Escambia County has a collection system in place and pipes the gas to the facility, where it is processed for use by the specially designed Caterpillar 1,600-kilowatt landfill gas generators. Water separated from the landfill gas will be re-used by the landfill for its leachate system.
Since commercial operation in 2010 to August 2018, 3.96 billion cubic feet of methane gas has been burned to generate more than 193 million kilowatt-hours of renewable energy, enough to power more than 1,900 homes annually.
Gulf Power will soon become the leading purchaser of wind generation among Florida utilities and the first of its kind in the state. The new project will be called Kingfisher Wind and will be located in Piedmont, OK, where conditions are favorable for wind energy.
The Kingfisher Wind project is expected to begin commercial operation by the end of the year. A total of 89 of the project’s wind turbines will supply 178 megawatts to Gulf Power, which is enough energy to power approximately 50,700 homes per year.
Additionally, Gulf Power announced in January that the utility is partnering with the U.S. Navy and U.S. Air Force to build solar energy farms at three different facilities across Northwest Florida. The solar energy farms have already been approved by the FPSC and will be constructed at Eglin Air Force Base in Fort Walton Beach (30 megawatts), Holley Field in Navarre (40 megawatts) and Saufley Field in Pensacola (50 megawatts) and are expected to be in service by this summer.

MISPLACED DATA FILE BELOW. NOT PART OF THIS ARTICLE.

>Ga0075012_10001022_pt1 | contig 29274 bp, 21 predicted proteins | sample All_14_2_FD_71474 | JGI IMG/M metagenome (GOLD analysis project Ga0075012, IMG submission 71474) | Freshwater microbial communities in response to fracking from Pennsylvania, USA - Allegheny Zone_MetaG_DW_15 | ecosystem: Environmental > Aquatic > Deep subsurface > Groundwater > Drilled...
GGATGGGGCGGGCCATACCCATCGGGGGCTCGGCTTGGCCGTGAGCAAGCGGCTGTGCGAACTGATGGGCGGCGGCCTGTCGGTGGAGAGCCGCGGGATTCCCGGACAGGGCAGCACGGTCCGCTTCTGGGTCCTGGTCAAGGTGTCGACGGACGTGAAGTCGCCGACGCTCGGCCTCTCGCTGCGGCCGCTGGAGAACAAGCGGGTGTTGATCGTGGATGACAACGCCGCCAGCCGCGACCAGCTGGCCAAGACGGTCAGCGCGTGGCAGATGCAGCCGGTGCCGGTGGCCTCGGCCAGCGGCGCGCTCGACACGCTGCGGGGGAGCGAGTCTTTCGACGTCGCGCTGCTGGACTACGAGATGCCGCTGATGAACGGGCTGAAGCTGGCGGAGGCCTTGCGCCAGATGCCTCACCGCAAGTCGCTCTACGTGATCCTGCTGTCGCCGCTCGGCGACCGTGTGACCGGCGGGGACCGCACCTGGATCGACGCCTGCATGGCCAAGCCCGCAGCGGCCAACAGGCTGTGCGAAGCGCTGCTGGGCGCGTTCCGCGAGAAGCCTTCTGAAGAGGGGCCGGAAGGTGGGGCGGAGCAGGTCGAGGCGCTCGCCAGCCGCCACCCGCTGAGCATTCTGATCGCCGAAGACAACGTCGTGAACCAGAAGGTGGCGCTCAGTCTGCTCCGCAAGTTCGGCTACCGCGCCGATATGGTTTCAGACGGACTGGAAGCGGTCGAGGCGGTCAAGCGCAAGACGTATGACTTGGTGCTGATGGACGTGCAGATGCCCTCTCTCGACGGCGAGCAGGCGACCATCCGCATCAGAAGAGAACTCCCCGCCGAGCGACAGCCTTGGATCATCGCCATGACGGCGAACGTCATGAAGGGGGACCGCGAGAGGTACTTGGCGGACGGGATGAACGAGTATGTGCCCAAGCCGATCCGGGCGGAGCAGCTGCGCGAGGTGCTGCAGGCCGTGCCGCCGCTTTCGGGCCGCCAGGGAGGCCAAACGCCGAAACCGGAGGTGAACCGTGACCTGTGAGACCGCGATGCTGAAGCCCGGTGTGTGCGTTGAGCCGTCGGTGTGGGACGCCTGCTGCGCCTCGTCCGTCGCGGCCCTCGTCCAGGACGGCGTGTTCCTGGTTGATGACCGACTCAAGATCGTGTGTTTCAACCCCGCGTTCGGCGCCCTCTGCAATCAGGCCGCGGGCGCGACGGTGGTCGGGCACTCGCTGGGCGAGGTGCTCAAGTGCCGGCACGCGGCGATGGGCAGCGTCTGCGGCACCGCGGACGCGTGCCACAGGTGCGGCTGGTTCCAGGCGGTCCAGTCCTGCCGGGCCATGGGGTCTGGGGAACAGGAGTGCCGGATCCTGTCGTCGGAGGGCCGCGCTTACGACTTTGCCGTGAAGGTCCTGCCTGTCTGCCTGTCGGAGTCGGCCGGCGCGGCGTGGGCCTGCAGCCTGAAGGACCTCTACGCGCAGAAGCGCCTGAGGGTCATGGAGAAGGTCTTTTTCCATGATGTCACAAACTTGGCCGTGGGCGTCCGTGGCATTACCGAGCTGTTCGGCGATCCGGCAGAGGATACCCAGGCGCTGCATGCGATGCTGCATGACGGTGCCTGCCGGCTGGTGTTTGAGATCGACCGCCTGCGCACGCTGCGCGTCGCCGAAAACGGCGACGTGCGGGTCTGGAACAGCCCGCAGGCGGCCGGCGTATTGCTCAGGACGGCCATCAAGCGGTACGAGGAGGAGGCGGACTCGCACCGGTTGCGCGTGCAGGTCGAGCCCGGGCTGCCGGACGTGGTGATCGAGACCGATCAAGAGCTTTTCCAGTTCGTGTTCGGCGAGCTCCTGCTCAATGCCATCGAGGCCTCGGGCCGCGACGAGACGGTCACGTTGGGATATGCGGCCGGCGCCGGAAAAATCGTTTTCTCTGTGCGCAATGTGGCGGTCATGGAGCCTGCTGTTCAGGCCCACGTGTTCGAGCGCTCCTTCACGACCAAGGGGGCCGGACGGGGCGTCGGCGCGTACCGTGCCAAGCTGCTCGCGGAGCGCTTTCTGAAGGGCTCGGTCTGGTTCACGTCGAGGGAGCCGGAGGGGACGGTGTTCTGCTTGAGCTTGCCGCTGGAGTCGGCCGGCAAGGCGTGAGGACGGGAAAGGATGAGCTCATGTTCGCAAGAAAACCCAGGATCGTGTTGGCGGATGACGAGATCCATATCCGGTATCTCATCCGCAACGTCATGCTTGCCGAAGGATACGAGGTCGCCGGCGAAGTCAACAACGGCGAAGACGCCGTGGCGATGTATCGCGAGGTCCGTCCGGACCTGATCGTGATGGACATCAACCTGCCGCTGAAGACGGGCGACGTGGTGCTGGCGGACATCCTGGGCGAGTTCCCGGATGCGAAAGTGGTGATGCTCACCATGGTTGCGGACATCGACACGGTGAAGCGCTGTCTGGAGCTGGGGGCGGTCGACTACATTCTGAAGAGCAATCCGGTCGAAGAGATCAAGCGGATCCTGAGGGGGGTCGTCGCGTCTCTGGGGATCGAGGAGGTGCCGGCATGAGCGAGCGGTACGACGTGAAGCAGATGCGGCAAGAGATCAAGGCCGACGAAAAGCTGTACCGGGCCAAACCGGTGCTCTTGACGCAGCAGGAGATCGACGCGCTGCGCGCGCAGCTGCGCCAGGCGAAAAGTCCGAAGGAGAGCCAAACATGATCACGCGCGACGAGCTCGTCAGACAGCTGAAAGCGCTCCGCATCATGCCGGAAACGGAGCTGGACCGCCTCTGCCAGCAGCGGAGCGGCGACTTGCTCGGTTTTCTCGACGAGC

The ground remains at a relatively constant temperature throughout the year, providing a warm heat source in the winter and a cool heat sink in summer. Geothermal heating, ventilation and air conditioning systems provide a mechanism to transfer heat to or from the ground and can save customers up to 40 percent on their heating and cooling costs.
Gulf Power has promoted geothermal HVAC since the mid-1990s. Today, there are almost 3,000 residential installations and more than 8,500 tons of capacity installed in commercial buildings for a total of 17,000 tons of geothermal HVAC systems in our service area — resulting in almost nine megawatts of peak demand reduction, which is enough power to serve about 2,600 homes.